Analysis - Mars hit by refiner setbacks
Houston, 24 August (Argus) — US Gulf coast sour crude prices remain depressed by refinery project delays and returning production.
Shell-Aramco joint venture Motiva has had to postpone the expansion of its Port Arthur refinery in Texas to next year. The firm discovered cracks in pipes and severe damage to the new 325,000 b/d unit that, when completed, will increase Port Arthur's crude capacity to 600,000 b/d. The project also includes a large expansion to upgrading capacity that will allow the refinery to run more heavy and sour feedstocks.
The Motiva delay has reduced expected sour crude demand on the Gulf coast. Medium sour Mars has fallen to a discount of more than $4.50/bl to light sweet LLS since early June. Motiva intended to start up its new crude unit on 9 June. And a fire on 22 July forced independent Valero to shut all crude capacity at its 135,000 b/d Meraux refinery in Louisiana, further depressing medium sour demand. Meraux will not return to full capacity until early September.
Field restarts have boosted sour crude supply in the Gulf coast market. BP began producing from the Atlantis and Mad Dog fields this month after extensive and lengthy maintenance. The 200,000 b/d Atlantis field was shut throughout the second quarter. And the 85,000 b/d Mad Dog field was shut for over 15 months. The two fields mostly feed the Southern Green Canyon and Poseidon crude streams. But increasing production appears to be backing out Mars to the spot market as well.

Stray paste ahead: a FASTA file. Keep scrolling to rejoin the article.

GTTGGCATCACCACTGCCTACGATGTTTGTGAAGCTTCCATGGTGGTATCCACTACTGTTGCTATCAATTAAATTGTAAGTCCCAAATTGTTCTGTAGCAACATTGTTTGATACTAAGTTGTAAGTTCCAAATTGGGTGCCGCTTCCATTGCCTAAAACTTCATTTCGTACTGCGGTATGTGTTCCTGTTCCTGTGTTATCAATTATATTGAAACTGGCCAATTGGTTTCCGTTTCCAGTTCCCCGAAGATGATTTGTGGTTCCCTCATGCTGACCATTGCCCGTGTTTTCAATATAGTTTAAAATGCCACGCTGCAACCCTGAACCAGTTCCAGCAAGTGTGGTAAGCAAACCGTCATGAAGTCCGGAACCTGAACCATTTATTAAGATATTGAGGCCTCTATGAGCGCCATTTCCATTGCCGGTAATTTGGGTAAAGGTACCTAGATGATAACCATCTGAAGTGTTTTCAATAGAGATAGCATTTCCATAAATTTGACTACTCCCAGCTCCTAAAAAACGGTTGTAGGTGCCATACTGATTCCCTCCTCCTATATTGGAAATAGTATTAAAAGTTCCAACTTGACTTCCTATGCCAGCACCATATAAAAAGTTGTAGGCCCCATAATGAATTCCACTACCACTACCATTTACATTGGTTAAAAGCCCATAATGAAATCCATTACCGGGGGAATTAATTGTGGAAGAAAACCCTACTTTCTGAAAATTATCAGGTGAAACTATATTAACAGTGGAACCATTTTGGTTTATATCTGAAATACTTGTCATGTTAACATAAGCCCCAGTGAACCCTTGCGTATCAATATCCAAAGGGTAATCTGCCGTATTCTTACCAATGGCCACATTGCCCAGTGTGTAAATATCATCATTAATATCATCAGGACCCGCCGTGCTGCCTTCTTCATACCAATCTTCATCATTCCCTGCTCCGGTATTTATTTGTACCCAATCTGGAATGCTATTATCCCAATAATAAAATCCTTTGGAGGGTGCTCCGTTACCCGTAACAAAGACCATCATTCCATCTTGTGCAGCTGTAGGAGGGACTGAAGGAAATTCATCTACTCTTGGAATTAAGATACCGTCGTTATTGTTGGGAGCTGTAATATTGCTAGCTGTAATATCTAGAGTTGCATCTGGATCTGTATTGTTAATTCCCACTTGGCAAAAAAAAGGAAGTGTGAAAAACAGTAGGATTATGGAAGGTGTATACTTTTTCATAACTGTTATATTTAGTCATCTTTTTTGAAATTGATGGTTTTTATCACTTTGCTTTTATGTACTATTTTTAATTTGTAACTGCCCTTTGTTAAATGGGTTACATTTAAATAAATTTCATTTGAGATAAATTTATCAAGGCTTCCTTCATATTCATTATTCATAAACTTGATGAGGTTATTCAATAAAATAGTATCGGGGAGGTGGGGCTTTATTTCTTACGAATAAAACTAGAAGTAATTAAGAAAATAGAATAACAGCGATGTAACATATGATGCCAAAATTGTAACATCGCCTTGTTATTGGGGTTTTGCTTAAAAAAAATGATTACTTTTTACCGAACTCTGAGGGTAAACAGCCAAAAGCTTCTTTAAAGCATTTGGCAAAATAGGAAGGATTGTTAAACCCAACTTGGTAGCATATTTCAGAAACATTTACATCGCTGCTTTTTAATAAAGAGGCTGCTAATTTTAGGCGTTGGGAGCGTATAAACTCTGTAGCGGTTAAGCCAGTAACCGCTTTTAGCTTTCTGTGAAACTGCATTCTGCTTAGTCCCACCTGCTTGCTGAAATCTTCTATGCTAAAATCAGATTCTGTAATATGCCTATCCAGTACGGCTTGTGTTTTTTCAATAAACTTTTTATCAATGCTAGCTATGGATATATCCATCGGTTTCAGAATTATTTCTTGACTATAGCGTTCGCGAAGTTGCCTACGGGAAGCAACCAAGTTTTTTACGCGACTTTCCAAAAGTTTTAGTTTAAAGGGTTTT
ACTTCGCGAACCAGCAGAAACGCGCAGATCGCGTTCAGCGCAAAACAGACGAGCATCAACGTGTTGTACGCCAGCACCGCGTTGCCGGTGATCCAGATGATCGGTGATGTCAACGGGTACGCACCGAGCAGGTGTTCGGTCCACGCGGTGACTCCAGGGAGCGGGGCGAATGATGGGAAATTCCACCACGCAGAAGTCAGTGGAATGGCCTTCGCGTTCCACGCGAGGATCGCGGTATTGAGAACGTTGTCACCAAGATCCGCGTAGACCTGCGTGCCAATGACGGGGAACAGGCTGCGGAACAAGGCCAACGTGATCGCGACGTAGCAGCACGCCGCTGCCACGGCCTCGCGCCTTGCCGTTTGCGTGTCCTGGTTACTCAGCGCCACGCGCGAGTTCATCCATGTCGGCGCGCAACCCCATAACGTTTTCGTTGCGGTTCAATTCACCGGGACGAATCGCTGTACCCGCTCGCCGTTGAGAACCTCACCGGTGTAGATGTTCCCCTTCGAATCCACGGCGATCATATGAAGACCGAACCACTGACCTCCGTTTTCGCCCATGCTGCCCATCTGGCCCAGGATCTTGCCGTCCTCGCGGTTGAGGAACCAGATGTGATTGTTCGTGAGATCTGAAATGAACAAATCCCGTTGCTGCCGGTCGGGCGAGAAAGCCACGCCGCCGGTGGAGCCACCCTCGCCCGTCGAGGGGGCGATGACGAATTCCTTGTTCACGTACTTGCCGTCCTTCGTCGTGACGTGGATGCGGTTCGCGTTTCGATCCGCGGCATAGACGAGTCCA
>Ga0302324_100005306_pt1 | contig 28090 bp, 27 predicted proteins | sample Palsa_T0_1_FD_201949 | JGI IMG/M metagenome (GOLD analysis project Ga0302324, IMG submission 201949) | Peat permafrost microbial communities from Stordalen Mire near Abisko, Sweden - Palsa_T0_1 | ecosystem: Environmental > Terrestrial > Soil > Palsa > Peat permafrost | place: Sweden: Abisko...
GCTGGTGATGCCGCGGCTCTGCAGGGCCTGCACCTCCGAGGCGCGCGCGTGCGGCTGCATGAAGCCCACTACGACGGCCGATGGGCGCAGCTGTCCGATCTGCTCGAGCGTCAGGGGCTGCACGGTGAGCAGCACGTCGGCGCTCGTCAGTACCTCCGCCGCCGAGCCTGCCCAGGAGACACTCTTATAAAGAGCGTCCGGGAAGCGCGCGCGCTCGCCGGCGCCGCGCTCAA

Mars trade volumes have been rising, beginning with the market for July deliveries. Around 320,000 b/d of the grade traded in the July and August trade months, up from an average of 240,000 b/d for the April-June trade months. And at least 385,000 b/d of Mars has traded for the September trade month, which ends on 24 August. This increase in spot volumes includes the highest amount of Mars traded in a single day, 66,000 b/d on 9 August.
Mars values had risen earlier this year amid field maintenance. Production fell to 150,000 b/d in May from 265,000 b/d in April, as Shell undertook work on the offshore platform. Output has since risen, and was over 280,000 b/d in July, according to the most recently available data. Sellers may have been holding on to Mars for spot sales in case field maintenance took longer than expected.
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